A MOTION will go before Caerphilly council opposing a decision to close front-counter services at a police station.

Gwent Police has announced that seven police stations will lose their front-counter provision from January 2, 2019, including Caerphilly.

Currently, 13 police stations across Gwent offer front-counter provision – a service through which the public can report or give information about crime, hand in or request lost property, report for bail, and request information from officers.

A motion is planned to be put before a full council meeting in December opposing the closure of the service in Caerphilly and calling for a police presence to be provided at Caerphilly Library.

Put forward by Cllr James Pritchard (Labour, Morgan Jones ward), it states: "Council opposes the removal of front desk services at Caerphilly Police Station and invites Gwent Police to collaborate with Caerphilly County Borough Council to maximise front desk provision in Caerphilly Library to increase face to face contact with members of the public."

Cllr Pritchard said he hopes the motion will gain cross-party support.

He said: "It is not just about opposing the removal of the front desk services, it is about trying to get the council and Gwent Police to work together to provide an increased activity in Caerphilly Library."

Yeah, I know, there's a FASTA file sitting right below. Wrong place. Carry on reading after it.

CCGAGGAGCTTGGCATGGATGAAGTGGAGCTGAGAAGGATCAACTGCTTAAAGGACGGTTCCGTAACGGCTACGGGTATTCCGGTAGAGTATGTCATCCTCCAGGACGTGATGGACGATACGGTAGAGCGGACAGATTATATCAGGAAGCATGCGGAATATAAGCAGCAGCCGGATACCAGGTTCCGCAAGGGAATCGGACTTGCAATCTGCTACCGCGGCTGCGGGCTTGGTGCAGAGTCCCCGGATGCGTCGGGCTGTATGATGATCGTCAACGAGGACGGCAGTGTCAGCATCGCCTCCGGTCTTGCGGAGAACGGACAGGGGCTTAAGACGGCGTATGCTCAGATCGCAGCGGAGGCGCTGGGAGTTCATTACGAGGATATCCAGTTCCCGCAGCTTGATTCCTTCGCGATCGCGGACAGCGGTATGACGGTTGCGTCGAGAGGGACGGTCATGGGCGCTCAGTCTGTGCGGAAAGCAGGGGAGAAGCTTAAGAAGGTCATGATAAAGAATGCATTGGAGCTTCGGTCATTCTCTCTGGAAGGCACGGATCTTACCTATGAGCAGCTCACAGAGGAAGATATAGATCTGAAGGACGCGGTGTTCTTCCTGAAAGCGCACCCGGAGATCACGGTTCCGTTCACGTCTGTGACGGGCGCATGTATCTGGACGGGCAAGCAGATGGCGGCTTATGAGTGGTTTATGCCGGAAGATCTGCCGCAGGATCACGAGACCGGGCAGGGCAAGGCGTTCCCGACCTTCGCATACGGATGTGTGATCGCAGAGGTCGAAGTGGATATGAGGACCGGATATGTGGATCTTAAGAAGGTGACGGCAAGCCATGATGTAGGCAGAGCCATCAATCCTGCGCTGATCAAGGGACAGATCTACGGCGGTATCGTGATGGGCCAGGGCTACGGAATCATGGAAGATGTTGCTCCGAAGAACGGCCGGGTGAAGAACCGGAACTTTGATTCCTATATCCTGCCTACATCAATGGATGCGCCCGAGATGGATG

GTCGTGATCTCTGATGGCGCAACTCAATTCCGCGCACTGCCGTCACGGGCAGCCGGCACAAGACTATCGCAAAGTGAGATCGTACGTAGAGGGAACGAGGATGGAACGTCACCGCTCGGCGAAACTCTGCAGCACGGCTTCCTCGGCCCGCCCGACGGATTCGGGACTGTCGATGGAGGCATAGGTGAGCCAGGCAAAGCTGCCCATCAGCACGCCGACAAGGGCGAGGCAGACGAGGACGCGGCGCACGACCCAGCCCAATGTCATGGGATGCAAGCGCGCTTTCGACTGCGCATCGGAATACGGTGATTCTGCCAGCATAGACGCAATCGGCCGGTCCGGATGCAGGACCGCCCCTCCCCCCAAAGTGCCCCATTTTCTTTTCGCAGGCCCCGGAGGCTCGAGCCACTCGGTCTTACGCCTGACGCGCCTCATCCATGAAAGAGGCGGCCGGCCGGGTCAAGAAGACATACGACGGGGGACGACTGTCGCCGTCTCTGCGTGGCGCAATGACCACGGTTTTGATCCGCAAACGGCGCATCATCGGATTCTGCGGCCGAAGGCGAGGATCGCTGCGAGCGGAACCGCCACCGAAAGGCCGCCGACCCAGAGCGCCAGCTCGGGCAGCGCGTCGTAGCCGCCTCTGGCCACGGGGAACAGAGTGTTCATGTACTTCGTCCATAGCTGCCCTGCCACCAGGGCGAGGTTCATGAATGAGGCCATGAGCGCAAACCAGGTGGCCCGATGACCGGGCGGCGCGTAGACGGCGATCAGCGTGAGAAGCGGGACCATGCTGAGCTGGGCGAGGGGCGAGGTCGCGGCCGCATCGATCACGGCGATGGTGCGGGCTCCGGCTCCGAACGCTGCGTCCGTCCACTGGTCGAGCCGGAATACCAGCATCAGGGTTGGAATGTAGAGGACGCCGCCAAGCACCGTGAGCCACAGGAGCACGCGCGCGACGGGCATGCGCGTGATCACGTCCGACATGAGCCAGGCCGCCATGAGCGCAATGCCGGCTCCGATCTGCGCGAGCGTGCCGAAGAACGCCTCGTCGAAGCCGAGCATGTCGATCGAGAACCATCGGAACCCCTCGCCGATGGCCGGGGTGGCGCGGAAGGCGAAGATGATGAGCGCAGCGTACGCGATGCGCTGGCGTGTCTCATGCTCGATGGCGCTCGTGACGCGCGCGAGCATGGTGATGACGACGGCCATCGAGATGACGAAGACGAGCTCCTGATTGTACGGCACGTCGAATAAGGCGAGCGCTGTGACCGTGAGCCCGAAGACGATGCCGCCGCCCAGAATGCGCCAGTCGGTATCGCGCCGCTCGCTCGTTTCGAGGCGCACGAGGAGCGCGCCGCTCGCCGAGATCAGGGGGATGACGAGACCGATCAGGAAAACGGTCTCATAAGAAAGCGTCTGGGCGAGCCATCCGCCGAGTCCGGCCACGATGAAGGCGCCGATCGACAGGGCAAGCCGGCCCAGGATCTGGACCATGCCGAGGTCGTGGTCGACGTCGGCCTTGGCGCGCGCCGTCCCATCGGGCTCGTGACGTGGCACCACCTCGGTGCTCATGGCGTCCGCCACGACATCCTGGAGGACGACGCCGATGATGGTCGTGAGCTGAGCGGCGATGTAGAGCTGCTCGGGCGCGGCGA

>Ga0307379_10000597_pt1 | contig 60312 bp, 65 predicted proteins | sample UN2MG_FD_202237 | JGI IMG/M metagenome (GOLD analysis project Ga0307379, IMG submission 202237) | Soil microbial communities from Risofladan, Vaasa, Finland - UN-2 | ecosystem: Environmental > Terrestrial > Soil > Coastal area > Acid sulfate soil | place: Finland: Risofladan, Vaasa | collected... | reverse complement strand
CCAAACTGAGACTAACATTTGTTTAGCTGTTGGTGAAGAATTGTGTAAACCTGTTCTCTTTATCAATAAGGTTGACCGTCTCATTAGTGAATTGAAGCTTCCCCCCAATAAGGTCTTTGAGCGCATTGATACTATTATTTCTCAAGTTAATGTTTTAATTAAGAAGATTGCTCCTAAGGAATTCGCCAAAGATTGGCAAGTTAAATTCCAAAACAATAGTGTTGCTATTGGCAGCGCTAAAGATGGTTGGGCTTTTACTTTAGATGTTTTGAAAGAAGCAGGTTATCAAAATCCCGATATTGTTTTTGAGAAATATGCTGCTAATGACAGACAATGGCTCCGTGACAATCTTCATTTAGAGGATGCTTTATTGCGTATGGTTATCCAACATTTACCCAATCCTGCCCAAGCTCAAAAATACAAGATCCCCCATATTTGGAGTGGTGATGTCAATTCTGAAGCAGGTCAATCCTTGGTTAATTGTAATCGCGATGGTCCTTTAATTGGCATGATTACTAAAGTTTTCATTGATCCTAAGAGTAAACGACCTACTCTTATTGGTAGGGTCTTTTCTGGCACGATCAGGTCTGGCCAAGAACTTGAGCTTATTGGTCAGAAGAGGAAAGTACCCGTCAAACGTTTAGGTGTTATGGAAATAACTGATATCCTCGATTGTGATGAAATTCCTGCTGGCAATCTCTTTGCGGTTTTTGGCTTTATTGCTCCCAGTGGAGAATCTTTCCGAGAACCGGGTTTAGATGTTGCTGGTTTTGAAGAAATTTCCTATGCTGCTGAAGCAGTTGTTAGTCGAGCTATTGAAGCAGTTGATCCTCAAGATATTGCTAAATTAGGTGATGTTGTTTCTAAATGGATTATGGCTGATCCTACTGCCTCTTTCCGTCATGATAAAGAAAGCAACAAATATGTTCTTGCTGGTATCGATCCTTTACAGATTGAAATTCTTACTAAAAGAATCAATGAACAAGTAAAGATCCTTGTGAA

Gwent Police has emphasised no police stations would close as a result of the review.

Announcing the decision this week, chief constable Julian Williams said the decision had not been taken lightly.

He added: "I want to reassure the public that they will still be welcome to visit any police station where they will still be able to seek assistance and report incidents."

A front counter service will be retained at Newport Central, Abergavenny, Monmouth, Ebbw Vale, Blackwood and Cwmbran police stations.

The Gwent force says it will also continue to increase options members of the public have to report incidents or raise concerns.

Gwent Police PCC Jeff Cuthbert said there had been a reduction in government grants.

He added: "The nature of crime is changing and there has also been a reduction in footfall at police station front counters."